North Korea fires three ballistic missiles into the Sea of ​​Japan as Biden tour ends

The US, South Korea and Japan condemn the new launch and show their concern


North Korea has fired three ballistic missiles into the waters of the Sea of ​​Japan, also known as the East Sea, on Wednesday in a new challenge that occurs just after the president of the United States, Joe Biden, has finished his tour of East Asia.

The South Korean Army has stated that, in what is the seventeenth launch so far this year, the North Korean country has launched three missiles: the first took place around 6:00 a.m. (local time), and the others two 45 minutes later.

South Korean President Yoon Suk Yeol has called a meeting of the National Security Council to discuss the launches, which include an intercontinental missile and two other ballistic missiles, according to information from the Yonhap news agency.

Japanese Prime Minister Fumio Kishida has stated that the first missile has flown about 300 kilometers and reached a maximum altitude of 550 kilometers, while the second has crossed about 750 kilometers on an “irregular trajectory” and an altitude of about 50 kilometres. The third missile has not provided data, as reported by NHK News.

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Kishida has also stressed, as is usual when these launches occur, that these actions threaten peace and stability in the region and around the world, so Japan “cannot tolerate such provocations.”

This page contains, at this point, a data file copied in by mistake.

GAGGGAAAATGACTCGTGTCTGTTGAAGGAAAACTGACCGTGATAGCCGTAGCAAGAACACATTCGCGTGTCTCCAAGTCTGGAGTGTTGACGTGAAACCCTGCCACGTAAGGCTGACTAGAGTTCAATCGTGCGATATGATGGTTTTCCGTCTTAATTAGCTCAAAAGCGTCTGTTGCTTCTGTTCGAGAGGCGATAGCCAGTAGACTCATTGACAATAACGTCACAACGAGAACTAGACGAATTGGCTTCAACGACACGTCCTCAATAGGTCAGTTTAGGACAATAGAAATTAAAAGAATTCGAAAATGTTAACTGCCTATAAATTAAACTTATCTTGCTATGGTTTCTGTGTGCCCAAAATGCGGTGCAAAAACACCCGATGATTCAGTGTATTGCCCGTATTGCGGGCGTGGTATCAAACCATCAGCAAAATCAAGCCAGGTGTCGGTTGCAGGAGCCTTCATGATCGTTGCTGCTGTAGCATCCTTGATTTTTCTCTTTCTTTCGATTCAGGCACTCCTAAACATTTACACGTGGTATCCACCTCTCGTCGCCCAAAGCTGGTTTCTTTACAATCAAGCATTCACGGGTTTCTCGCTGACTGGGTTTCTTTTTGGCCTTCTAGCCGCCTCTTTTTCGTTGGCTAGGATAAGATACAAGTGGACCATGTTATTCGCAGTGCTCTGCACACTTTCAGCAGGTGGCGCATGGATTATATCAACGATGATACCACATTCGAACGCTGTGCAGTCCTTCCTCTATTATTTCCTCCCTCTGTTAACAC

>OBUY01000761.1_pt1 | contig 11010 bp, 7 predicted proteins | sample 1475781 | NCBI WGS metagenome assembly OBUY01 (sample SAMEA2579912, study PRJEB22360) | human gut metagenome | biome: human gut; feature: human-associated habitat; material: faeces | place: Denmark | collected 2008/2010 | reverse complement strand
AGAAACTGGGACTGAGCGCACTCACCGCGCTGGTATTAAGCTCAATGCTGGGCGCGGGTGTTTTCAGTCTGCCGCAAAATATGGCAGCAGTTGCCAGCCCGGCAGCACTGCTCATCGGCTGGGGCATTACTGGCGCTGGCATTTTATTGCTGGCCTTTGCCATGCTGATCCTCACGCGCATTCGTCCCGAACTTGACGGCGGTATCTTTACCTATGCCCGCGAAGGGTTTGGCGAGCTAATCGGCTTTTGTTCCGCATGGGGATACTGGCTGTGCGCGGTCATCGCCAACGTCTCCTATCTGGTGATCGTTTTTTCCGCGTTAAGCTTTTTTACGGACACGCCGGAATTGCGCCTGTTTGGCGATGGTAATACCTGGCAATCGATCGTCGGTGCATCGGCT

For his part, the US Secretary of State, Antony Blinken, and the South Korean Foreign Minister, Park Jin, have condemned this Wednesday the new missile launch made by North Korea during the last day.

The parties, who have had a telephone conversation, have thus agreed to cooperate to bring to the United Nations Security Council a new resolution against Pyongyang for its “serious provocations”, which “will only lead to its isolation”, as indicated by the South Korean Foreign Ministry in a statement.

In addition, both have expressed their “concern” about the current situation in the region and have indicated that it “threatens peace and stability”, although Seoul and Washington have not clarified whether additional sanctions will be adopted in this regard.

Park and Blinken have stressed that it is “unfortunate” that the North Korean authorities are “allocating resources to their nuclear and ballistic program in the midst of a wave of coronavirus infections.”

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This same Wednesday, the American National Security Adviser, Jake Sullivan, has reaffirmed to his South Korean counterpart, Kim Sung Han, the “commitment” of the United States when it comes to defending South Korea against Pyongyang’s actions. .

He has also called North Korea’s actions “destabilizing” and has condemned the recent launches, a reaction to which Kim himself has joined.

Last Saturday, Biden and his South Korean counterpart, Yoon Suk Yeol, agreed to carry out large military exercises and if necessary deploy more US assets to deter North Korea from these launches.

“Our military maintains a fully prepared posture while closely cooperating with South Korea and the United States while strengthening surveillance,” the South Korean military said.

The resolutions adopted by the United Nations prevent the Kim Jong Un regime from carrying out this type of test and, on this occasion, the launches took place after the visit of the president of the United States, Joe Biden.

Several of North Korea’s missiles, including its largest intercontinental ballistic missile (ICBM), and a hypersonic missile, were unveiled at the grand military parade marking the 90th anniversary of the founding of the People’s Revolutionary Army.

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